The extra duty will cost grain haulier D Christmas Transport of Aldington, Kent £40,000 a year. The company runs 20 trucks which shift 280,000t of grain annually.

"If we do not get an increase in rates soon, we wont be here," says David Christmas. "We need a 6-7% rise just to stand still." This would add 40p to the £5.75/t the company charges for a typical haul to Tilbury, Essex. "Farmers will have to pay a lot more unless they support us and lobby the government."

Input costs could also be affected. John Taylor Transport of Ashford runs fertiliser, mainly from Avonmouth and Cheshire, to the south-east, for £8 and £12/t, respectively. "We have asked fertiliser companies for 8% more," says Brenda Taylor.

Dalgety reckons the rise in fuel duty will lift haulage costs by up to 6%. "That is the equivalent of 24p/t across a range of bulk feeds," says logistics manager, Andy Dowd.

Raw material hauliers supplying the firms mills are asking for 4-6% more, he adds. Whether the company recoups the cost from customers remains to be seen. "At the moment we are soaking this up. Ultimately, I suppose it always gets passed on."

The NFU is so concerned it has joined the "Fair Play on Fuel" campaign run by the Road Haulage Association and the Freight Transport Association. "We take this threat very seriously," says head of technical development Andrew Opie. "Transport costs are a major consideration for all growers. We appreciate the problems that hauliers are having, but farmers cannot afford to bear any more costs.

"There is real concern that if fuel costs continue to go up, there could be a shortage of hauliers at peak times," he adds.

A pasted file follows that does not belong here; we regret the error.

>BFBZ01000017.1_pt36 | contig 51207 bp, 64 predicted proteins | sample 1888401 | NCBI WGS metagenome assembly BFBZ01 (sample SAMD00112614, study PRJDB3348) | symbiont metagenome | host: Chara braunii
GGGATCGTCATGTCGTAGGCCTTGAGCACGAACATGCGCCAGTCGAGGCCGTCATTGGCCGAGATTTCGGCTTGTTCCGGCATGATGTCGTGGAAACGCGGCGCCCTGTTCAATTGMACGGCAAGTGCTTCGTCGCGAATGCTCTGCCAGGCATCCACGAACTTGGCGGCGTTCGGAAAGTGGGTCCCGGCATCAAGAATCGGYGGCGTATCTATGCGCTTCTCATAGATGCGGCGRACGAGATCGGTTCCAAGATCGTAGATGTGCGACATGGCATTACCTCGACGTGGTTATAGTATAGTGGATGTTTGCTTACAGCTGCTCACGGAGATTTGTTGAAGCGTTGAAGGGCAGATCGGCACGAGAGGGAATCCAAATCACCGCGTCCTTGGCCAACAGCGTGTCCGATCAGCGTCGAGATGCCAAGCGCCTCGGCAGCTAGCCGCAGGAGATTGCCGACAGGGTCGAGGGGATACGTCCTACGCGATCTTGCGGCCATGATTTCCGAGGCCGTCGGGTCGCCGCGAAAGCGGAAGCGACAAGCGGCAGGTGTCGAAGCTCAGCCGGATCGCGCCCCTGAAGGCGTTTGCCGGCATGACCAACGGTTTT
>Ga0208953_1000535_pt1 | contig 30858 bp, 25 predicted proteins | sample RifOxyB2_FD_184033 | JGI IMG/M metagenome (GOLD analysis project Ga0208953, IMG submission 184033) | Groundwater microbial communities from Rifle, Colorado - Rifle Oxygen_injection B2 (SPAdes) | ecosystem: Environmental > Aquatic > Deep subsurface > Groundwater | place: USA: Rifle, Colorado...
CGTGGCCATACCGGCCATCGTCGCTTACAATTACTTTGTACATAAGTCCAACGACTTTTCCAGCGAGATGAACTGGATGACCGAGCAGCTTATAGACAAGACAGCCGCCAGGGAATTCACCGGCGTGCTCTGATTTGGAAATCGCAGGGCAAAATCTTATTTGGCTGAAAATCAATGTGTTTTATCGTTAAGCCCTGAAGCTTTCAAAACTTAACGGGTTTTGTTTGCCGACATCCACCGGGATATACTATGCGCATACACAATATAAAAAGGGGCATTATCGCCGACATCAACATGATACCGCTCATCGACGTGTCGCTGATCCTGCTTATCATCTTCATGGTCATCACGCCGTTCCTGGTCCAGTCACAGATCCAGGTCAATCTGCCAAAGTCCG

Transaction, the hauliers lobby group which brought central London to a standstill last month intends to repeat the exercise in several UK cities on Monday. "We think the government has made a big mistake. All we want them to do is rectify it," says spokesman Frank Steers. &#42


Fuel duty increase may hit farm prices

Fuel costs have shot up since the Budget as green taxes start to bite; hauliers are trying to raise transport charges to cover the extra costs, which could leave farmers facing higher bills……………….page 19

Oil leak

Oilseed area aid could fall more sharply than expected, according to the first legal documents on Agenda 2000; but economists reckon oilseed rape is still worth growing and it could even outperform wheat………………………page 20

Quay to success?

Southern co-op SCATS will be looking to buy an extra 200,000t of grain this year following its acquisition of Continental Grains deep water export business at Southampton……………page 22

Marts lose out

Scottish auction marts are suffering from the agricultural crisis; throughput is down by almost a third to its lowest level for more than two decades, and rumours about possible mergers in the trade are rife…………………….page 23

Successful sales

The rest of last years lambs and some heifers kept for finishing at Gelli Garneddau, our adopted farm in Wales, have been sold; thoughts are turning to this years crop………page 24

Mint condition

NEW-season lambs are making better-than-expected prices as wet conditions slow down growth rates. Few are coming to the markets and trade may take a while to build… 31

See more